In 1989, Doug went back to his roots, and took the traditional road with his first '64 Chevy Impala convertible. "That was the car I always wanted. It's the same year I was born, too," he beams. The Impala came out exactly as he pictured it, and they say "perfection breeds perfection", so it was only right to step it up a notch with an encore. Two years later, he refurbished one of the most sought after cars in Chevrolet history, a '64 Chevy Impala Supersport Convertible. He dubbed the Chevy "Classic Blues," and fully restored it back into its original glory, turning heads wherever he went and rightfully earning tons of respect from his peers. It was in the late '90s where Doug flourished, making a bold commitment to himself that the next ride he built was truly going to be one of the best the culture had ever seen. He was right.

Making the decision to go all out on a vehicle is easier said than done, and it means you have to have a building plan. Realizing that plan may take a year or more at least, so patience and dedication are the keys to success, according to Doug. "One thing for sure, it takes a lot of heart and soul to put into it," he preaches. After a few years in development, his patience paid off, and in 1999, Doug unveiled his best ride to date. His "Heavy Hitter '64," a total revamp of the Supersport Convertible, made a statement and steered Doug towards the full custom class. Winning in that class wouldn't be easy, however. He encountered some tough local competitors like his own compadre, Trino Alfaro, the builder of "Cherry '64," and other serious Impala customizers like Chuy, aka "Scarface", Harold James' with his '63 Chevy ragtop "Hawaiian Punch" and Southern California's Vernon "VMax" Max, with his extensive collection of traditional Impalas. As much as these guys are great lowrider competitors, overtime, they also became Doug's good friends. "On any given Sunday, anyone of us could take First Place. That's how neck and neck we were." says Doug, who also adds that he shares a mutual respect with those guys, whom he feels are all as equally dedicated as he.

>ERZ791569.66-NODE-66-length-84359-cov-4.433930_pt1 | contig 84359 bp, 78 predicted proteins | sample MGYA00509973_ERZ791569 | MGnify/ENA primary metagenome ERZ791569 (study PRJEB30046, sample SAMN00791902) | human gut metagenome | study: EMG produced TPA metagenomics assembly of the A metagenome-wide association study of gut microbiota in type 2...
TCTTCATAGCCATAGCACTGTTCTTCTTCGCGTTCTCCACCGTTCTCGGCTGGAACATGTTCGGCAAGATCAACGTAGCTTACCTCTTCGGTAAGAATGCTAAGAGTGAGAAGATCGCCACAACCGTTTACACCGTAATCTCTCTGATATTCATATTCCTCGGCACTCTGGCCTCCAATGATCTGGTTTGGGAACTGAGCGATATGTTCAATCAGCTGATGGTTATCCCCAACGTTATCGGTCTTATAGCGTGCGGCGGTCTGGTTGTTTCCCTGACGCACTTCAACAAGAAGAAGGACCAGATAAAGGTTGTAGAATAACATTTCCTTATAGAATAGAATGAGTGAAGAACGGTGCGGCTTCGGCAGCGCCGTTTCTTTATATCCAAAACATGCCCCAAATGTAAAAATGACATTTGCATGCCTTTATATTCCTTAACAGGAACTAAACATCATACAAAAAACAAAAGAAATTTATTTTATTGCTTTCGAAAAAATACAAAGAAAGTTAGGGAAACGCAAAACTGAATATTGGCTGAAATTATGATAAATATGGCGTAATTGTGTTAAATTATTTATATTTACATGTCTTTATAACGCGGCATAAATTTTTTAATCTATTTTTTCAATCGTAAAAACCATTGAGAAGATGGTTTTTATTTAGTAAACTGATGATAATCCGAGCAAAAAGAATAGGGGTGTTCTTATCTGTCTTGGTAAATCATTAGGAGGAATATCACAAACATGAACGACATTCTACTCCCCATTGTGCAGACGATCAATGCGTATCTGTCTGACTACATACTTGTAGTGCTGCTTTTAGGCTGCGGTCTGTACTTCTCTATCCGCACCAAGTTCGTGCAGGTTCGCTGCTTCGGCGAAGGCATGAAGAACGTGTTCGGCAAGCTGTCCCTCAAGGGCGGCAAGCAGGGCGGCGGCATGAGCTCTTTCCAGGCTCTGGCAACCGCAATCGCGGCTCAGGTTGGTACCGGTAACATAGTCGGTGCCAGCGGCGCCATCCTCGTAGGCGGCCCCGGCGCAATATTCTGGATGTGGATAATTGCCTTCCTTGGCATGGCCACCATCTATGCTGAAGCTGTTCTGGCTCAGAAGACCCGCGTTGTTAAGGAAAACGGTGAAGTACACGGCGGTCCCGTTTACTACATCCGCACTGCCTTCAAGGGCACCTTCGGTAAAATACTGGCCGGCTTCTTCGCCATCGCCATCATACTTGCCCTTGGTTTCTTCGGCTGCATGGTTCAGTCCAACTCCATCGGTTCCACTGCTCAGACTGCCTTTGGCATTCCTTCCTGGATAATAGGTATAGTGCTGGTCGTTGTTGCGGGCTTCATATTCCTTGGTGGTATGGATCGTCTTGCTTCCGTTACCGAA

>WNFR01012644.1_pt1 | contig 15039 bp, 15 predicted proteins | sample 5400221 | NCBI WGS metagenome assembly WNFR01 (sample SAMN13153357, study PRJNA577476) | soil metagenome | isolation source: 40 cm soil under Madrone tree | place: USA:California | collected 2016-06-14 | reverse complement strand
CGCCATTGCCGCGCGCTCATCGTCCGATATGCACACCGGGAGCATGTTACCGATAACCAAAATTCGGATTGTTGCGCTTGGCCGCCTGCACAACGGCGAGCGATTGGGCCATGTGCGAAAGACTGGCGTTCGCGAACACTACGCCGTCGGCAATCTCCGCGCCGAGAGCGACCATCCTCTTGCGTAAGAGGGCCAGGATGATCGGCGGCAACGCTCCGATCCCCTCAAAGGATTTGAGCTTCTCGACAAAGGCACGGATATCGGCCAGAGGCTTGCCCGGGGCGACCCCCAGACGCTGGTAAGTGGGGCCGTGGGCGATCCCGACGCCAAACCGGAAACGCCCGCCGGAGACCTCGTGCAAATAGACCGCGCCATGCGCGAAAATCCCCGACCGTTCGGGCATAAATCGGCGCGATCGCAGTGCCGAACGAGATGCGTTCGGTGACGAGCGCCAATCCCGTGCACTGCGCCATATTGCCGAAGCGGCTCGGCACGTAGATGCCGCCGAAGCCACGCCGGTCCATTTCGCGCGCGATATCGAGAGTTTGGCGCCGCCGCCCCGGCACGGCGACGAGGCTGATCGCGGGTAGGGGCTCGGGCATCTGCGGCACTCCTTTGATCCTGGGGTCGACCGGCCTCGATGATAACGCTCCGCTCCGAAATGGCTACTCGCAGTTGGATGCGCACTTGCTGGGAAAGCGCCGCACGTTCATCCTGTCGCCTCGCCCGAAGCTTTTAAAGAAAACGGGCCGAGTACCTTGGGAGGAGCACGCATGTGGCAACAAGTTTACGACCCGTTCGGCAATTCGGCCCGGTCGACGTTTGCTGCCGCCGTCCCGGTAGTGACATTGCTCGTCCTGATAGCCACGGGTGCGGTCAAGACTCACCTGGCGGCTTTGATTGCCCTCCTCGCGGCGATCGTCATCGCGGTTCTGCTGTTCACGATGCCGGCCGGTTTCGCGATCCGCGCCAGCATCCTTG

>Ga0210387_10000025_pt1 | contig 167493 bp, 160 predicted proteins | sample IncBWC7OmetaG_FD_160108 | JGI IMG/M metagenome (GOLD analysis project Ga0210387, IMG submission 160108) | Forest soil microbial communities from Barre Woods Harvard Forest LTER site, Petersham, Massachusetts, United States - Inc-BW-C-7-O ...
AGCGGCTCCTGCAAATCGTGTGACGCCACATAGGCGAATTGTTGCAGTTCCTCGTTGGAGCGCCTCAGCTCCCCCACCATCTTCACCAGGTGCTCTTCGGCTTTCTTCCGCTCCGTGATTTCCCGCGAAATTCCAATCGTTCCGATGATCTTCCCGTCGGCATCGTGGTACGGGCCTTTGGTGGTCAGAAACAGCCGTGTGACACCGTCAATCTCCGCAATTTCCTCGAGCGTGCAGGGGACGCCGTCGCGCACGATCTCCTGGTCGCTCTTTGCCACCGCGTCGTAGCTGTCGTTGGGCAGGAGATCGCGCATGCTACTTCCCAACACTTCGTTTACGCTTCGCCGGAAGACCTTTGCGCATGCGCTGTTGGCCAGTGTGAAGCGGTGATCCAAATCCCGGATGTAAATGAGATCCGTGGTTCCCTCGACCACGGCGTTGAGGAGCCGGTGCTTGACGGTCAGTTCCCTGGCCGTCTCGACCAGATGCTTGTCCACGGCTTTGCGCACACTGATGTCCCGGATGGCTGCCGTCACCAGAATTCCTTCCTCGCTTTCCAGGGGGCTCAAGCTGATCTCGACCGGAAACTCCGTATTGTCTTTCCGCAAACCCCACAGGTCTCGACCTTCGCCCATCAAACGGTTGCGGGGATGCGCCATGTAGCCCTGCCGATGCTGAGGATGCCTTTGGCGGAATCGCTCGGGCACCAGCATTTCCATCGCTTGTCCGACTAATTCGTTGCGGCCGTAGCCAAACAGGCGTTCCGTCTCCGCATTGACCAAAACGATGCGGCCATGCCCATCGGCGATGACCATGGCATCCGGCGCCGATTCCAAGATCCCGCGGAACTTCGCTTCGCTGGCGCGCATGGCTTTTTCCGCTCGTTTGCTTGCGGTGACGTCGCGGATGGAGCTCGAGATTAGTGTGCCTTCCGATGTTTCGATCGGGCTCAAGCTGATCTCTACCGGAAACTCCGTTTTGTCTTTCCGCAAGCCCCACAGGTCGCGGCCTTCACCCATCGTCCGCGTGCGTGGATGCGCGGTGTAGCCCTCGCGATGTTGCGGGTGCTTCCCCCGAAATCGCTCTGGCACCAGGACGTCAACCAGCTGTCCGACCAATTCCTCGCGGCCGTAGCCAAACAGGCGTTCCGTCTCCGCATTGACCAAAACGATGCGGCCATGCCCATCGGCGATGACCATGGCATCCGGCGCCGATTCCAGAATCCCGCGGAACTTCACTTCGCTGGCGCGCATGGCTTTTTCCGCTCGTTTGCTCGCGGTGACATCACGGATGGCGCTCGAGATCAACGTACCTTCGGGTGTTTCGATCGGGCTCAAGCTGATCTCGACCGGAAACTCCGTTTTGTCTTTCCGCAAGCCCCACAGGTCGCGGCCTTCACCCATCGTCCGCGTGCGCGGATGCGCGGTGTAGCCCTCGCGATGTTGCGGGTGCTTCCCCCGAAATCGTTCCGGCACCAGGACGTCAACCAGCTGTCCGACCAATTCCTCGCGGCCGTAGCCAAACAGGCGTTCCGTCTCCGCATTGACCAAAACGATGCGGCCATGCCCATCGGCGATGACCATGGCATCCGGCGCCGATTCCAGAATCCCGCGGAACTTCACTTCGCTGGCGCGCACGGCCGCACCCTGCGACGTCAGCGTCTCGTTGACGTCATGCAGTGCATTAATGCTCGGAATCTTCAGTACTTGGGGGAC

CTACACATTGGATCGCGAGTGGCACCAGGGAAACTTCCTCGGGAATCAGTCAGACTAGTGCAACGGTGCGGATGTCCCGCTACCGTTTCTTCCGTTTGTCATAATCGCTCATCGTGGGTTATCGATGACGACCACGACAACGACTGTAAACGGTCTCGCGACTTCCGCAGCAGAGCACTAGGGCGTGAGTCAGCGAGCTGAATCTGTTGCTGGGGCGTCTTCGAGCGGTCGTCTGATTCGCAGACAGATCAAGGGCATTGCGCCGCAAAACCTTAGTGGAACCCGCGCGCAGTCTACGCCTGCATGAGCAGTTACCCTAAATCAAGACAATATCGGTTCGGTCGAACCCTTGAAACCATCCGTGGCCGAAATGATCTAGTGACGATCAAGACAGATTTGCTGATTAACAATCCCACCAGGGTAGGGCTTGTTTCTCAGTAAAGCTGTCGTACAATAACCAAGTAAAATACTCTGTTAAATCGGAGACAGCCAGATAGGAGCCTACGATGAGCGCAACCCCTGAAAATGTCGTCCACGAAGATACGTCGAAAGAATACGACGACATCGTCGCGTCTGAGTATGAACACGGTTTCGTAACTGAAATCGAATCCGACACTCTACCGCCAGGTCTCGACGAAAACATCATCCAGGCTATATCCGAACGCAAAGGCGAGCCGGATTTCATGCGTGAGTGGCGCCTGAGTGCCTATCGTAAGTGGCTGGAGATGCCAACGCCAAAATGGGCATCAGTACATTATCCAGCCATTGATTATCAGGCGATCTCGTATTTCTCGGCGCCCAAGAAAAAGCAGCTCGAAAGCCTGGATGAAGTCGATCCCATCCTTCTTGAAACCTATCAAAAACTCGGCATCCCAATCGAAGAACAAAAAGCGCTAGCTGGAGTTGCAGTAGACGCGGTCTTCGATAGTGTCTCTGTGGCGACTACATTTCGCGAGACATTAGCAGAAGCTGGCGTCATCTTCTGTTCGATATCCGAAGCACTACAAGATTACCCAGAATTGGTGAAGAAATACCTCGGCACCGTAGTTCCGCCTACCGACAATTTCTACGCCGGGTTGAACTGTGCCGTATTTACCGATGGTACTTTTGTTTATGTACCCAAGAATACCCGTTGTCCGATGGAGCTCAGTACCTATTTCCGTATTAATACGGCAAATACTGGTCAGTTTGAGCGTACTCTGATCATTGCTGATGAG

2002 would provide Doug with two of his most cherished memories from his illustrious lowriding career. His 2002 Supershow appearance in Las Vegas earned him a Third Place trophy for the Lowrider Car of the Year Award, and he also made LRM's centerfold feature layout in our December 2002 issue. That third place ranking fondly shares a home on his shelf, along with many other trophies that undoubtedly hold interesting stories of their own. Some of those tales stem from the numerous TV appearances his cars have made throughout the years. He's been asked to bring his cars to the set of NBC's "Nash Bridges," and participate in local evening news shows like "Graffiti Night" in Modesto. He also saw screen time in music videos, most recently garnering airtime on "Pimpeando" for MTV 3, and a few years back with a call from Delinquent Habits for their music video shoot in 1997.

His work is not all centered around the glamour of television and movies, Vigil has also given back to his community in many ways. In 1999, his Aunt Velma Lucero, a member of community action group in Sacramento, was having trouble getting a campaign car built for her AIDS program. Doug happily stepped in, and delivered the perfect vehicle to her doorstep within a month. That ride turned out to be a '53 Chevy Bel-Air known as, "Tu Vida Cuenta," which was driven throughout California for a Statewide Aids Prevention and Awareness Campaign.